So this week I finally did something I’ve been planning to do for over a year. I made my own yogurt. I’ve been reading about doing this since my daughter started her love affair with yogurt at 9 months old.  But I was totally intimidated by the prospect until I found You Can Make Yogurt in a Crockpot. Even then, I was still intimidated, but I finally got over it and I’m really glad I did.

Below is the recipe I used, courtesy of A Year of Slow-Cooking


–8 cups (half-gallon) of whole milk–pasteurized and homogenized is fine, but do NOT use ultra-pasteurized.
–1/2 cup store-bought natural, live/active culture plain yogurt (you need to have a starter. Once you have made your own, you can use that as a starter)
–thick bath towel

The Directions.
Plug in your crock pot and turn to low. Add an entire half gallon of milk. Cover and cook on low for 2 1/2 hours.

Unplug your crock pot. Leave the cover on, and let it sit for 3 hours.
When 3 hours have passed, scoop out 2 cups of the warmish milk and put it in a bowl.

Whisk in 1/2 cup of store-bought live/active culture yogurt.

Then dump the bowl contents back into the crock pot.

Stir to combine.

Put the lid back on your crock pot.

Keep it unplugged, and wrap a heavy bath towel all the way around the crock for insulation.
Go to bed, or let it sit for 8 hours.

The first batch turned out far too runny, more like a yogurt smoothie texture. Fortunately my daughter just drank my first batch or I thickened it with baby cereal (which I do anyway). I also sweetened some with Jello and poured it into popsicle molds. Unfortunately they weren’t sweet enough, but my husband still proclaimed them edible. Batch #2, I was more careful about whisking in the yogurt starter properly and added a half cup of non-fat dry milk to the crock pot at the beginning of the process. Wow! This yogurt was amazingly thick. Thicker than store bought, and no gelatin added. I added cherry Jello to a portion of it for my husband and let it solidify in the refrigerator over night.

I mixed ¾ of a package of Jello with half a cup of water and heated in the microwave for 1 minute. I then added it to 24-30 ounces of yogurt, while it was still warm from the crock pot.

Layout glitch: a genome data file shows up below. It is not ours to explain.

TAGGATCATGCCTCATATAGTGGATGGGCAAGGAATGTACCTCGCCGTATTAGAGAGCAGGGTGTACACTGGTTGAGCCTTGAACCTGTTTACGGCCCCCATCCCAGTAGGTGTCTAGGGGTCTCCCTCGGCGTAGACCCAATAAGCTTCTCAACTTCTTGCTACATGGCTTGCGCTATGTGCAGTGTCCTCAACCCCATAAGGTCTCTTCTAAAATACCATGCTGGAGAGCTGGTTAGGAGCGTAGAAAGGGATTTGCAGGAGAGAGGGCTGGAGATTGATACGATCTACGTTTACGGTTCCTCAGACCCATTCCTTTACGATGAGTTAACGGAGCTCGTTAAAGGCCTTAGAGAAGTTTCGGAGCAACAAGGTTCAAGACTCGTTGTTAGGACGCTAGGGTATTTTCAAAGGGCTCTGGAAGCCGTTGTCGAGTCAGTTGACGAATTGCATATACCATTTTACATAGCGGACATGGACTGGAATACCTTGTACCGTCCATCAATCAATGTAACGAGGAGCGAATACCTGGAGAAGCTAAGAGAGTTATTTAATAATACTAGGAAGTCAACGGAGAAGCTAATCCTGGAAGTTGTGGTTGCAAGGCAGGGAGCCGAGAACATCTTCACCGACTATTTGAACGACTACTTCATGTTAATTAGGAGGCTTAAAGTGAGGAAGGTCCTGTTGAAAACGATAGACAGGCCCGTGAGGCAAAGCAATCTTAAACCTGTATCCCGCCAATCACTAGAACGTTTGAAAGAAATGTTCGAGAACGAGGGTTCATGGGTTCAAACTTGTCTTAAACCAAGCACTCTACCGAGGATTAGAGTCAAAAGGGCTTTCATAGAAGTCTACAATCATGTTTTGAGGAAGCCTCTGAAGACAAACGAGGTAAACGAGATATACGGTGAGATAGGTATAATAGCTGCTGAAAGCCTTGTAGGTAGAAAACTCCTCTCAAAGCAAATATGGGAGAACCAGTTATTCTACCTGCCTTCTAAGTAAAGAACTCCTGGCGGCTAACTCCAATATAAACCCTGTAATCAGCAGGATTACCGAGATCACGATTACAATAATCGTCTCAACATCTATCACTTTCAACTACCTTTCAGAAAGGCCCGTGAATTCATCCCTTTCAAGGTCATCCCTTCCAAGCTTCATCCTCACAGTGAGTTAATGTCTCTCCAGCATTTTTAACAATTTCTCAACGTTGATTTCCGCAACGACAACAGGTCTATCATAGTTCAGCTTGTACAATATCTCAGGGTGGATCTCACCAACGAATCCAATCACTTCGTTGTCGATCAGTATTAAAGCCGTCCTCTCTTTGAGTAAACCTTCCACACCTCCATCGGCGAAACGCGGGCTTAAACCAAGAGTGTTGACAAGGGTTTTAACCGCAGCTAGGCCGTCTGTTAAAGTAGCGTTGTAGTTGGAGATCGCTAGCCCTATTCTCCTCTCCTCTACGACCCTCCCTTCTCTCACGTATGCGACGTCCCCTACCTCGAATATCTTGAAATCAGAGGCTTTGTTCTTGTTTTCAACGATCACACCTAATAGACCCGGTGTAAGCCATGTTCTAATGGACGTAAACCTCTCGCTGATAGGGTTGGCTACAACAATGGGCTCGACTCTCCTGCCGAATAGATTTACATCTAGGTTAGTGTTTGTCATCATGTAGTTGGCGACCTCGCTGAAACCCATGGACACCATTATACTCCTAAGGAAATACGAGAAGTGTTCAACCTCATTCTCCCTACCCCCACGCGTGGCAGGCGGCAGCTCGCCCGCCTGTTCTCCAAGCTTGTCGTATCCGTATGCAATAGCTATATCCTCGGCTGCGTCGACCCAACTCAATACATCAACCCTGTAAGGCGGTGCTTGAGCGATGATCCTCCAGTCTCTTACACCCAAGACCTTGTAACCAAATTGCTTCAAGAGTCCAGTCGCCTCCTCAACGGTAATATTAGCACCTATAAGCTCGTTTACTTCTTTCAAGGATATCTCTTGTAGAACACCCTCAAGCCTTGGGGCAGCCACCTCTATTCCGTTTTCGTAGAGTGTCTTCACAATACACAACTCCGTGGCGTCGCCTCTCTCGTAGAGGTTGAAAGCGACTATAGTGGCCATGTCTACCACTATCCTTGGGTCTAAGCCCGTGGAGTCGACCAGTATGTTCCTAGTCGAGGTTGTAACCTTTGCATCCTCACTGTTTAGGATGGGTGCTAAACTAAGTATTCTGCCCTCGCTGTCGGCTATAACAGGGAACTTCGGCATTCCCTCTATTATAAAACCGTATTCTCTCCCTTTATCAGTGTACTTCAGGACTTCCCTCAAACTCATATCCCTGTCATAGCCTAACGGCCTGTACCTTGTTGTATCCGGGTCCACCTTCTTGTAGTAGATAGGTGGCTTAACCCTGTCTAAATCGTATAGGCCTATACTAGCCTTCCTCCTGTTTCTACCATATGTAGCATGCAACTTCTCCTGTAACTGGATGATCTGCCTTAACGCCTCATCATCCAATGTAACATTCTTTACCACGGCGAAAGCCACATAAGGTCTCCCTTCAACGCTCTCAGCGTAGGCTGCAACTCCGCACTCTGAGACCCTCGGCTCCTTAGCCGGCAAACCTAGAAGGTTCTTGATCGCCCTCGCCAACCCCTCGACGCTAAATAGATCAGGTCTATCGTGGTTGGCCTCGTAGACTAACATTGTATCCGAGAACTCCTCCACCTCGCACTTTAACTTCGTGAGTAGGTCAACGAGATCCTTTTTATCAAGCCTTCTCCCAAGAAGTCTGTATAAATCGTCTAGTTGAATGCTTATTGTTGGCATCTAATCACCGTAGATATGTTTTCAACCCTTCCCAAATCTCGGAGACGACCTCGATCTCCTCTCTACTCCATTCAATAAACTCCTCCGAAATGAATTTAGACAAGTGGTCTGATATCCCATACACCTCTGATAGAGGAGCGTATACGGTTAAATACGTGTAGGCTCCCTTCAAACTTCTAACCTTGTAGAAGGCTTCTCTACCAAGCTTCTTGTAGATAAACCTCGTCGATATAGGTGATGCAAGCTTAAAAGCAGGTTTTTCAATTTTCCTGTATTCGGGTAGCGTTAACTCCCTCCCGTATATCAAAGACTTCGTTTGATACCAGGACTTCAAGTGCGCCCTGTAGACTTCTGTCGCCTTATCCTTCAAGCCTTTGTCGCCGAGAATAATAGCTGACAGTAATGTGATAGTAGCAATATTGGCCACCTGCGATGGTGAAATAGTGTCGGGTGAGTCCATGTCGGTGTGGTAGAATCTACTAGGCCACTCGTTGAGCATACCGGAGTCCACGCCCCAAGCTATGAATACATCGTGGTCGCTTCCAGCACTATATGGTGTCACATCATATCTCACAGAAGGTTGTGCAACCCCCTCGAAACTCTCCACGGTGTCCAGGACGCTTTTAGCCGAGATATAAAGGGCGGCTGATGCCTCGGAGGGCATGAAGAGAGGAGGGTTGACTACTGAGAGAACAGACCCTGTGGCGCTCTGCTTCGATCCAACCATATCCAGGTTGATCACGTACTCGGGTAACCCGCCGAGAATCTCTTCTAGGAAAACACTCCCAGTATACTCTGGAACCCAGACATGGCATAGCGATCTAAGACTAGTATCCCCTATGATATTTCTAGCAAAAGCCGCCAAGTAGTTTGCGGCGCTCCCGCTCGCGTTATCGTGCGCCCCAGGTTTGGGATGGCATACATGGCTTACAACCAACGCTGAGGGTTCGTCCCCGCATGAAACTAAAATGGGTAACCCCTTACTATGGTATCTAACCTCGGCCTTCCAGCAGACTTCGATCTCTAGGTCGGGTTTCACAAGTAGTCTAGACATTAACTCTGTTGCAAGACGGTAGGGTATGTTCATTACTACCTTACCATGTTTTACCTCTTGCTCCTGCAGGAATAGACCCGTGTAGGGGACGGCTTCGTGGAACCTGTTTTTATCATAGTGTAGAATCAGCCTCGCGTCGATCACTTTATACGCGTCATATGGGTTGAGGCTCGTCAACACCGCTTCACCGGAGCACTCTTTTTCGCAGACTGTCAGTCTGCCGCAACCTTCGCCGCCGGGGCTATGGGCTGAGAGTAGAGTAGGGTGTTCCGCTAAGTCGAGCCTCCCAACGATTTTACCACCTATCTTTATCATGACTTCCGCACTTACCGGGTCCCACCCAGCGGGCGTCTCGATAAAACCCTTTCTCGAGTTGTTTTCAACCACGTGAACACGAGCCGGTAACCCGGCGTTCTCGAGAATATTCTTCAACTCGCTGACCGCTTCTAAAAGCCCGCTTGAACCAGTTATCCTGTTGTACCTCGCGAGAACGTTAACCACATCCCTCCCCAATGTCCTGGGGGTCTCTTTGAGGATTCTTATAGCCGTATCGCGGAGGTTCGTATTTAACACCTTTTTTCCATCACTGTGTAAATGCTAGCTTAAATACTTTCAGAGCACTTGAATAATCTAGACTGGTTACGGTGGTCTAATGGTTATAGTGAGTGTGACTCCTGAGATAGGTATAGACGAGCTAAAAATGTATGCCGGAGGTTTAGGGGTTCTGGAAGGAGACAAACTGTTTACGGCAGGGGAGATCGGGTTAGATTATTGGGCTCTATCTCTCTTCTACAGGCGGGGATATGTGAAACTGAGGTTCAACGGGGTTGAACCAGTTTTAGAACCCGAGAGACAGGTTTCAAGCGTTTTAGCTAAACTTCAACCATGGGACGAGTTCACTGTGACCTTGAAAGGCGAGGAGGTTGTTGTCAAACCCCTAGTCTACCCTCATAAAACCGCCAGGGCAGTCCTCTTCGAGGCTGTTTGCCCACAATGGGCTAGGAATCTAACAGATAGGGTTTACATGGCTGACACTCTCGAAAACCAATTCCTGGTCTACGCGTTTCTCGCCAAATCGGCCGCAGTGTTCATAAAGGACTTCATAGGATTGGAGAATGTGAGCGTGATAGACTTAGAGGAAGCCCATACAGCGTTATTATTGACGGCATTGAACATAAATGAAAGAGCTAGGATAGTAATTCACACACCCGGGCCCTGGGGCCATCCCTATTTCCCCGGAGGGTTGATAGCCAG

Too much Jello. It turned out like milky colored and yogurt flavored Jello; delicious, just not really yogurt. Next time I think I’ll try a ratio of half a pack of Jello per 64 ounces of yogurt.

I decided to do the math to figure out whether it was worth my time and effort. (I didn’t include the cost of running the crock pot in my calculations given that I use it on and off throughout the year and have never seen a significant change in my electric bill because of it.)

1 gallon of whole milk costs almost $4 a gallon in our area. This is for Lehigh Valley Dairy from Valley Farm Market (who usually has the cheapest price on Lehigh Valley Dairy.) I like it better than most store brands and it costs about the same at Valley Farm Market as most store brands anyway). Using organic milk would probably have yielded better yogurt, but it is also much more expensive. Lehigh Valley Dairy is the next best thing. Perhaps I’ll consider organic milk in the future if a cheaper local source becomes available. I bought non-fat dry milk at Aldi’s; $5.99 for 25 ounces. I used my Stonyfield Farm whole milk, plain yogurt as a starter, which costs $3.09 for 32 ounces (though in this case I got it for $2.09 thanks to an online coupon and store doubling).

Whole milk yogurt is almost impossible to come by around here. I have only seen two brands: Stonyfield Farm and Dannon. Dannon is usually cheaper but at least once a month I buy Stonyfield Farm with a coupon I print from their website. Then Wegmans doubles the coupon. But I can only print one coupon a month, so I pay full price at least once a month. But in the end the average cost per month is about the same as Dannon and I think Stonyfield produces a much better product. I would happily buy Wegmans store brand yogurt, especially if it was organic, but they don’t offer a whole milk variety.

Half a gallon of Lehigh Valley Dairy whole milk= $2

½ cup of yogurt starter, Stonyfield Farm Whole Milk Yogurt=$.39

½ cup of non-fat dry milk = $.95

Total=  $3.34

When I first saw the total I was bummed. How could it cost more than I was spending for Stonyfield Farm yogurt? Then I realized my error. This batch actually produced approximately 64 ounces, not 32.

64 ounces of Stonyfield Farm would cost me $6.18

I also compared my Yogurt Jello concoction to the Yopalit cups my husband buys.  I could probably be using 1% or 2% milk for his as well which would provide an additional savings. I’m also still experimenting with how much Jello I need to sweeten it adequately. In some cases, we’ll also add fruit which will be an additional expense but below is an estimate.

Total Cost of Jello Yogurt for my husband = $3.50 for 64 ounces

Cost of Yoplait Original = $6.29 for 64 ounces (this assumes buying Yoplait Original in 6 oz cups, given that our grocery store doesn’t carry the 32 ounce variety)

Was it worth the effort? I think so, but as a SAHM/WAHM, I’m home most of the time so checking on the crock pot periodically is no great burden. I’ve been told I can only expect this yogurt to last 7-10 days, which shouldn’t be a big problem the way my daughter and husband go through it. We were able to eat our mistakes which also saved money. If I am able to use my own yogurt as a starter in the future that will further lower the cost. I’d also like to experiment with using less non-fat dry milk and possibly eliminating it entirely as well as using lower fat milk. But for now, I think I’ll stick to buying Stonyfield Farm once a month for $2.09 and then making my own homemade yogurt for the rest of the month. Now if only I could figure out how to make their Chocolate Underground yogurt.